Sieving: Go vs C - A more rigorous approach

Apology of a (soon to be) mathematician

A few days ago I wrote a post about a performance comparison between Go and C when using Erathostenes' Sieve to find primes. After having (naively) submitted the post at Hacker News, somebody submitted the post on /r/programming, where it caused quite a lot of debate.

Most of the comments (I am also considering the ones made directly in this blog) were absolutely correct in criticizing my work. It was definitely not as accurate as I thought. Actually, it was so flawed that it showed false results.

Go is not (yet) faster than C.

Somebody correctly suggested that it not entirely correct to talk about speed of programming languages: Go and C are merely language, characterized by words and rules (not differently from italian or english). It's the implementation, or how the programs written in some language are translated in such a way that it can be interpreted and executed by a machine, that makes a difference in speed. Anyway, for sake of simplicity, I will keep on talking about Go vs C, instead of "Go implementation" vs "C implementation"; you know what I am actually talking about.

So, this was the first was the first flaw in my reasoning: I should have specified exactly which implementation of Go and C I was using.

  • C: gcc version 4.6.3 (Ubuntu/Linaro 4.6.3-1ubuntu5)
  • Go: go version go1.0.2

Truth to be told, I have no idea of which implementation of Go I am using: I have a 64-bit OS so I guess I am using the 6g; anyway, I downloaded and installed the version for amd64 from the Go website.

The second very big flaw in my comparison was on the program itself: the C version and the Go version were performing different things. In particular, with C, after sieving, I was creating a new array with just the primes (i.e. no 0s in between); this was the main reason behind the fact that previously Go and C were almost tied: if they had performed the same operations, C would have finished definitely earlier than Go.

In my partial defense on this, I'll say that the original C program was used for something else (namely it was called in a parallel algorithm), and that I definitely needed the bare array of primes.

This was also the reason why I used an array of ints instead of using a vector of booleans (as suggested by julesjacobs) in which the number itself is the index of an entry. I also have somewhat of an excuse for this, since previously I just wanted to see their behaviour not with the most efficient implementation of the Erathostenes' Sieve, but the one which I used last year. I admitted that it was definitely not the smartest choice of a program, but it was more to get an idea of their performance.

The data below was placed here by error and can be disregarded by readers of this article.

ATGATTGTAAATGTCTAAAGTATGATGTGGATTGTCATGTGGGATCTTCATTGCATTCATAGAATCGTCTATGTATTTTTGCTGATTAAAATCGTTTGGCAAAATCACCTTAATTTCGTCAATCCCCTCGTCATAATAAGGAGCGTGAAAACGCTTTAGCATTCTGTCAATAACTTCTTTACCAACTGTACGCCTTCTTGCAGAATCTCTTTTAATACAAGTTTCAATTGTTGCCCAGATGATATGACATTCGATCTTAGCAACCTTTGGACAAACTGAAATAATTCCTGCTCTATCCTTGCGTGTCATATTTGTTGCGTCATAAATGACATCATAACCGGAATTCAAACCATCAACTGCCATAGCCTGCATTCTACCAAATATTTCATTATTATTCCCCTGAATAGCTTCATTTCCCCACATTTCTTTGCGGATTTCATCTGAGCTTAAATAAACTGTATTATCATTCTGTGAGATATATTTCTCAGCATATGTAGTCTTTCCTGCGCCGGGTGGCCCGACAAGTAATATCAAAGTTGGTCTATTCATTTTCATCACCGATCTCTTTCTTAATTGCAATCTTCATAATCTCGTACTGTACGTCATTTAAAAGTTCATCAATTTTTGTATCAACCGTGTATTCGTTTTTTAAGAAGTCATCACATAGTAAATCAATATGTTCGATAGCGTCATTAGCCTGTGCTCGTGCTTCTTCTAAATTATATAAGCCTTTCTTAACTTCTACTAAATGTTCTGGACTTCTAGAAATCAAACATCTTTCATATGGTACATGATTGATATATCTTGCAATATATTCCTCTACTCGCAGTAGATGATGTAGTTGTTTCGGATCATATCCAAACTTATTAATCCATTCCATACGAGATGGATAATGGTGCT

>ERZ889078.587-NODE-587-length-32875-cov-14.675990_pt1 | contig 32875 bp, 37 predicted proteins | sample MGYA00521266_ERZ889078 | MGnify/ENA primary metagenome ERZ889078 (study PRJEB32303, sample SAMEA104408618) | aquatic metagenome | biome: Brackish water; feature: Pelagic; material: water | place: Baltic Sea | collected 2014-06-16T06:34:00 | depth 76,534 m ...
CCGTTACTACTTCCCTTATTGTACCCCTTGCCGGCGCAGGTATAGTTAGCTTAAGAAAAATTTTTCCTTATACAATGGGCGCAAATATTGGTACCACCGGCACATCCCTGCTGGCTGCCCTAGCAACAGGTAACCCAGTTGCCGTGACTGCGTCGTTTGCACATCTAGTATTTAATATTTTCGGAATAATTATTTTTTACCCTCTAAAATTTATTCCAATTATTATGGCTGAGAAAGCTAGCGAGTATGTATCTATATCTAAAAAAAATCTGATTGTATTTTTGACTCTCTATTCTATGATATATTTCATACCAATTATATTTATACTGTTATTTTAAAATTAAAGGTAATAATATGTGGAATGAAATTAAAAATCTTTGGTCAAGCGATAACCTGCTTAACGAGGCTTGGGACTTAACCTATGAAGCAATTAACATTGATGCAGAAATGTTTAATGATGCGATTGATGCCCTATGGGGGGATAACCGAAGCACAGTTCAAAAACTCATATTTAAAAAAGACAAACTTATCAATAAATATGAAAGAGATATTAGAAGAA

And lastly, I probably didn't use the correct way of timing, since I outputted the real time and not user time, which as Killbot3000 suggests, fluctuates a lot less for longer timings.

All in all, was there something good about my previous experiments? The answer is, most likely, no.

Since my aspiration is to be a decent mathematician, or at least a decent scientist, I could not avoid repeating the experiments, for sake of truth.

Go vs C - Part II

The code that I used (along with the results) of these experiments, can be found here.

  1. I fixed the C implementation: now it's on a single file (sorry for not being that good of a programmer, yet) and it does roughly what Go does: array creation, sieving and counting of the primes
  2. I used julesjacobs' C++ version that uses a vector of booleans, just to understand how fast would it be.
  3. For the timings, I used time -f "%U %S %e %M", so now I have the real time and user time data, along with the memory used.

Since, as I learned, -O2 is the level of optimization commonly used, I decided to "waste" a little more time and perform the experiments with all the 4 levels of optimization: 0,1,2,3.

In the following graphs

  • Go denotes Go (how original)
  • Cx denotes my C version (with the array of ints), where x=0,1,2,3 denotes the level of optimization.
  • Cpx denotes the C++ version with the vector of booleans, where x=1,2,3 denotes the level of optimization (the -O0 version was a LOT slower than all the others, making the graphs less readable, but the data is still in the repository).

User time

Real time

Memory

Final remarks

After these experiments, it's more clear that Go has not (yet) a speed comparable with the one of C, which is more than understandable considering its recent birth. Nonetheless it has some advantages (garbage-collection, etc.) and I would not be surprised if in a few years (after it matures and gets faster) it will get widely used in the scientific community.

We can also see how the algorithm itself is not optimal. The version with the vector of booleans performs much better taking MUCH less space.

The open question of the previous post still remains valid: how does Go perform with parallelism? Are we able to get decent improvement without adding too much complexity to the code? It definitely is, as I said, a matter worth investigating.

Davide Taviani · 13 September 2012
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